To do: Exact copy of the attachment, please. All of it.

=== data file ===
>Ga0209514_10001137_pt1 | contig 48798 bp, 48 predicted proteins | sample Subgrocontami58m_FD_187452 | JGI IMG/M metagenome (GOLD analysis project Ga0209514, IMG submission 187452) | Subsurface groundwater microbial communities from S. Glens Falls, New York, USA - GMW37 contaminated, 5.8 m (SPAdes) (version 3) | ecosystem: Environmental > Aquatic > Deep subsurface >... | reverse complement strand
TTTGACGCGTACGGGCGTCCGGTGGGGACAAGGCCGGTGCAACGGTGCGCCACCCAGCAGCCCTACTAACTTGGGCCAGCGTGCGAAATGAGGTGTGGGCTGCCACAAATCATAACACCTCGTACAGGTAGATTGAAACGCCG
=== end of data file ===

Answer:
>Ga0209514_10001137_pt1 | contig 48798 bp, 48 predicted proteins | sample Subgrocontami58m_FD_187452 | JGI IMG/M metagenome (GOLD analysis project Ga0209514, IMG submission 187452) | Subsurface groundwater microbial communities from S. Glens Falls, New York, USA - GMW37 contaminated, 5.8 m (SPAdes) (version 3) | ecosystem: Environmental > Aquatic > Deep subsurface >... | reverse complement strand
TTTGACGCGTACGGGCGTCCGGTGGGGACAAGGCCGGTGCAACGGTGCGCCACCCAGCAGCCCTACTAACTTGGGCCAGCGTGCGAAATGAGGTGTGGGCTGCCACAAATCATAACACCTCGTACAGGTAGATTGAAACGCCG